Boys and men alike can compare themselves to these images, and find themselves lacking. This is why males are now dieting and working out to an extreme, becoming vulnerable to eating disorders. At puberty boys feel pressure to be strong physically, often before their bodies can actually support the ideal body image that is seen in the media.
Anorexia is now diagnosed in boys as young as eight, but the most common disorder for males is binge-eating disorder - a full 40 percent of those with binge-eating disorders are male.
Muscle Dysmorphia is a type of Body Dysmorphic Disorder and primarily take place in men. The desire for increased musculature is not uncommon, and it crosses age groups; 25 percent of normal weight males perceive themselves to be “underweight,” 90 percent of teen aged boys exercised with the goal of bulking up, and among college-aged men, 68 percent say they have too little muscle. Various studies suggest that risk of mortality for males with eating disorders is higher than it is for females (Raevuoni, 2014).
As an adolescent female soon to become an adult female consumer, I see a disproportionate sexualization of women over men, though both are issues. I look at the ads on my social media websites and I only see lips or bodies with products on them. In music videos, women are often scantily clad or not dressed at all.
Truly, the difference in how the bodies of men and women are portrayed is by the face-to-body proportions. For men, a "face-ism" bias exists, whereby men's heads and faces are shown in greater detail than they are for women. In other words, females are more seen for the bodies, while men are valued for the look in their eye or the way their smile might be lopsided.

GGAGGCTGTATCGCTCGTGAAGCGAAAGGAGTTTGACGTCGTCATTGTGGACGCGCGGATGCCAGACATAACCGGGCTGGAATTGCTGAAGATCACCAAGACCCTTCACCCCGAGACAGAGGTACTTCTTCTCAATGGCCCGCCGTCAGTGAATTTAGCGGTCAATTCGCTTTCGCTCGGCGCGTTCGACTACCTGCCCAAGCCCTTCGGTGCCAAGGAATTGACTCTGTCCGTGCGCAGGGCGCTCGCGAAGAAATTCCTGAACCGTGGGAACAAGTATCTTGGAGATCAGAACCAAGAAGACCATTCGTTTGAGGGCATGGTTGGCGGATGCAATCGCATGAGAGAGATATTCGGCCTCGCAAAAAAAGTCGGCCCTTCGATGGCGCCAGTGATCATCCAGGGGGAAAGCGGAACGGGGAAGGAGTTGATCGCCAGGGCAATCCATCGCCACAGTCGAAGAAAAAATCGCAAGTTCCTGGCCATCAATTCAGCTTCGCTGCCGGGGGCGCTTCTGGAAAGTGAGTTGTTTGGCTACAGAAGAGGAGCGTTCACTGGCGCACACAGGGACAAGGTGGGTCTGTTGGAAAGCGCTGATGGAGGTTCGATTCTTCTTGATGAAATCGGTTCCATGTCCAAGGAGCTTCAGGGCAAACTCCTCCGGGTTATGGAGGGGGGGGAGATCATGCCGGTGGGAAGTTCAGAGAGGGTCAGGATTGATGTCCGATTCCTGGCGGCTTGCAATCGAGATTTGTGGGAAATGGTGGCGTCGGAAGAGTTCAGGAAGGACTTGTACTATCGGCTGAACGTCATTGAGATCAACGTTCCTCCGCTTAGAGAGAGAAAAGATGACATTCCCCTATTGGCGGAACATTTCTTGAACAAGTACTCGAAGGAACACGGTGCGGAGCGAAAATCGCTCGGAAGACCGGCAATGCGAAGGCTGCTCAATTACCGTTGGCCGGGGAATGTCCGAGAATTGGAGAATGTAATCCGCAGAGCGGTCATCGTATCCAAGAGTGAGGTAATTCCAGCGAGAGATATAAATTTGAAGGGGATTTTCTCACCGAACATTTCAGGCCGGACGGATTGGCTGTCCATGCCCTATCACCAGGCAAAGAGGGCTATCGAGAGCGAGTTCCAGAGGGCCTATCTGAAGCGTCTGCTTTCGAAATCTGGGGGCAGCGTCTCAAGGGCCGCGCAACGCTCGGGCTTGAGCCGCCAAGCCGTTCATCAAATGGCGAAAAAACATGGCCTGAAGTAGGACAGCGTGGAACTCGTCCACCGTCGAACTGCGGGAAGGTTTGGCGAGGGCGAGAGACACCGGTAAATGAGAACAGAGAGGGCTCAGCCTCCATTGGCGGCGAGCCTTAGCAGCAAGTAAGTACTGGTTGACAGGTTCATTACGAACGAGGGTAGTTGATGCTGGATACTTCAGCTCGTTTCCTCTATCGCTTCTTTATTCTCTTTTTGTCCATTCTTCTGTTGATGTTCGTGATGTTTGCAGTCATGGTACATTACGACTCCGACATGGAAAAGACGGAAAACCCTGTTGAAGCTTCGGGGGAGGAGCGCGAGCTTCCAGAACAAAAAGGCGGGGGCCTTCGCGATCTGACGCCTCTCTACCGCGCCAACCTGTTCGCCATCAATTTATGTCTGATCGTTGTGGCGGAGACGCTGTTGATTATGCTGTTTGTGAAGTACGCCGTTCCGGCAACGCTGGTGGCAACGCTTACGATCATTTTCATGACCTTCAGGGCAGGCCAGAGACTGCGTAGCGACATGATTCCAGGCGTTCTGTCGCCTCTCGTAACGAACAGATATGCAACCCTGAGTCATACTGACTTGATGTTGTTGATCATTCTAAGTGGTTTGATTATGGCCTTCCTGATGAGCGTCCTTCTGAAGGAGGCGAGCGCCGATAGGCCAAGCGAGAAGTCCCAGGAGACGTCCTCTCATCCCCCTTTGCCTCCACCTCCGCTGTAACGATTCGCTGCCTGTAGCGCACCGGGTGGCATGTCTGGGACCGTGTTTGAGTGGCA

Adult women may suffer by trying to conform to a younger and younger standard of ideal female beauty. Many resort to plastic surgery or other unhealthy means of looking “thinner” or “more beautiful.” Girls are more likely to develop anorexia, bulimia, or other eating disorders. Eating disorders have the highest mortality rate of any mental illness. The mortality rate associated with anorexia is 12 times higher than all other causes of death for females 15-24 years old.
More general societal effects may include an increase in sexism; fewer girls pursue careers in science, technology, engineering and mathematics and there are increased rates of sexual harassment and sexual violence.
What can we do about this issue? You can turn off the television, not buy the magazines with the photoshopped girls on it, or refuse to buy into the society that is no good for you. All of these sound great in theory, but the best thing we can do right now is bring attention to the issue and talk about it. Talk to your friends and family about why oversexualization in the media is accepted, but normal-looking people are downgraded.